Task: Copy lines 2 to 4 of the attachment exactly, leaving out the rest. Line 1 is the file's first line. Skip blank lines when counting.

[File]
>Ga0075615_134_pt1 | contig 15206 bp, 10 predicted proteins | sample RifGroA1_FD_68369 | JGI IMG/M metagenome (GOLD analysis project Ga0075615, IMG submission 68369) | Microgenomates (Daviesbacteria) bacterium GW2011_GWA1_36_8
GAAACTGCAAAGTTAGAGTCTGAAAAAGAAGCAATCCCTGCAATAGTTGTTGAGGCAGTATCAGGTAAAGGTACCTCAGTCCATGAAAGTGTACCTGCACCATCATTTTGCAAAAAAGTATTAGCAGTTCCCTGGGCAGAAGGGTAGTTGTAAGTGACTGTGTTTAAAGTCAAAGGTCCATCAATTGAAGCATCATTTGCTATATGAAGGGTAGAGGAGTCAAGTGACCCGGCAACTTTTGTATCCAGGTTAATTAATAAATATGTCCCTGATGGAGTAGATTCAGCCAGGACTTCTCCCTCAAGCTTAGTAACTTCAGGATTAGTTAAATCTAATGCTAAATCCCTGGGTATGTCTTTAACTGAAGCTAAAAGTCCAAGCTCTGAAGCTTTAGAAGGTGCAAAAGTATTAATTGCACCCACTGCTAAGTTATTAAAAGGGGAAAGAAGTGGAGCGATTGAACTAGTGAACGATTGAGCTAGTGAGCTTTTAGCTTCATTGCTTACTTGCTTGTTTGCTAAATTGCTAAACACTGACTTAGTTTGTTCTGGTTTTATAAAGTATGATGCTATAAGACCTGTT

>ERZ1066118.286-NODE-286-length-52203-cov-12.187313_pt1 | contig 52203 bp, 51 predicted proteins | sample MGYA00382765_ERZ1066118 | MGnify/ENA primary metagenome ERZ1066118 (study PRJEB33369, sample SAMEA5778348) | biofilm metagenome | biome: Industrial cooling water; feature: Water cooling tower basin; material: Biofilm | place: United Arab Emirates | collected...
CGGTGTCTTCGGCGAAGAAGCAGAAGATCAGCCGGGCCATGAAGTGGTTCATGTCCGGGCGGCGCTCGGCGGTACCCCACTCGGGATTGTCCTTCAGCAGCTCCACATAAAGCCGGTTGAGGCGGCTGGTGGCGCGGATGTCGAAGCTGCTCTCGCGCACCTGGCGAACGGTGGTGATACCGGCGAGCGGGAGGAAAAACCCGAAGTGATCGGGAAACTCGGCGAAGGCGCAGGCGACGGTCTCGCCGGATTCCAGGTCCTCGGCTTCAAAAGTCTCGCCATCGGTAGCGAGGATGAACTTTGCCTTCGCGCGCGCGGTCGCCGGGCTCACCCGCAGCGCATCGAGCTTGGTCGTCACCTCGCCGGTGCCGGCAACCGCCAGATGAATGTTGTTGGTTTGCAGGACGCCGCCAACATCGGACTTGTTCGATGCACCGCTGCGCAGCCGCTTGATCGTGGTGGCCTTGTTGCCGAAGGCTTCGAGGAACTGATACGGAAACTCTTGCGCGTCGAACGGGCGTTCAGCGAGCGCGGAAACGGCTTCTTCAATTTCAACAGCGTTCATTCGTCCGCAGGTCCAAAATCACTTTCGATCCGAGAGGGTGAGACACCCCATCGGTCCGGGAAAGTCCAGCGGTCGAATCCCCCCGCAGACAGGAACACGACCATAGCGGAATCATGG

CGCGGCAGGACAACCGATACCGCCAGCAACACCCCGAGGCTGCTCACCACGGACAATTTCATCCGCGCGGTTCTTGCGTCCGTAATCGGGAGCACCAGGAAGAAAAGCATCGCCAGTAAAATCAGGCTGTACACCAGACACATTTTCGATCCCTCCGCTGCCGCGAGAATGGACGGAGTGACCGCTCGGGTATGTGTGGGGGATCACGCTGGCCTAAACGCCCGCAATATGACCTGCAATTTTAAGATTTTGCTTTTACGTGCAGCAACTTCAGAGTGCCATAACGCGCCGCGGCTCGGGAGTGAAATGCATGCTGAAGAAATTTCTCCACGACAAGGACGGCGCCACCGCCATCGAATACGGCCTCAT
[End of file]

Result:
GAAACTGCAAAGTTAGAGTCTGAAAAAGAAGCAATCCCTGCAATAGTTGTTGAGGCAGTATCAGGTAAAGGTACCTCAGTCCATGAAAGTGTACCTGCACCATCATTTTGCAAAAAAGTATTAGCAGTTCCCTGGGCAGAAGGGTAGTTGTAAGTGACTGTGTTTAAAGTCAAAGGTCCATCAATTGAAGCATCATTTGCTATATGAAGGGTAGAGGAGTCAAGTGACCCGGCAACTTTTGTATCCAGGTTAATTAATAAATATGTCCCTGATGGAGTAGATTCAGCCAGGACTTCTCCCTCAAGCTTAGTAACTTCAGGATTAGTTAAATCTAATGCTAAATCCCTGGGTATGTCTTTAACTGAAGCTAAAAGTCCAAGCTCTGAAGCTTTAGAAGGTGCAAAAGTATTAATTGCACCCACTGCTAAGTTATTAAAAGGGGAAAGAAGTGGAGCGATTGAACTAGTGAACGATTGAGCTAGTGAGCTTTTAGCTTCATTGCTTACTTGCTTGTTTGCTAAATTGCTAAACACTGACTTAGTTTGTTCTGGTTTTATAAAGTATGATGCTATAAGACCTGTT

>ERZ1066118.286-NODE-286-length-52203-cov-12.187313_pt1 | contig 52203 bp, 51 predicted proteins | sample MGYA00382765_ERZ1066118 | MGnify/ENA primary metagenome ERZ1066118 (study PRJEB33369, sample SAMEA5778348) | biofilm metagenome | biome: Industrial cooling water; feature: Water cooling tower basin; material: Biofilm | place: United Arab Emirates | collected...
CGGTGTCTTCGGCGAAGAAGCAGAAGATCAGCCGGGCCATGAAGTGGTTCATGTCCGGGCGGCGCTCGGCGGTACCCCACTCGGGATTGTCCTTCAGCAGCTCCACATAAAGCCGGTTGAGGCGGCTGGTGGCGCGGATGTCGAAGCTGCTCTCGCGCACCTGGCGAACGGTGGTGATACCGGCGAGCGGGAGGAAAAACCCGAAGTGATCGGGAAACTCGGCGAAGGCGCAGGCGACGGTCTCGCCGGATTCCAGGTCCTCGGCTTCAAAAGTCTCGCCATCGGTAGCGAGGATGAACTTTGCCTTCGCGCGCGCGGTCGCCGGGCTCACCCGCAGCGCATCGAGCTTGGTCGTCACCTCGCCGGTGCCGGCAACCGCCAGATGAATGTTGTTGGTTTGCAGGACGCCGCCAACATCGGACTTGTTCGATGCACCGCTGCGCAGCCGCTTGATCGTGGTGGCCTTGTTGCCGAAGGCTTCGAGGAACTGATACGGAAACTCTTGCGCGTCGAACGGGCGTTCAGCGAGCGCGGAAACGGCTTCTTCAATTTCAACAGCGTTCATTCGTCCGCAGGTCCAAAATCACTTTCGATCCGAGAGGGTGAGACACCCCATCGGTCCGGGAAAGTCCAGCGGTCGAATCCCCCCGCAGACAGGAACACGACCATAGCGGAATCATGG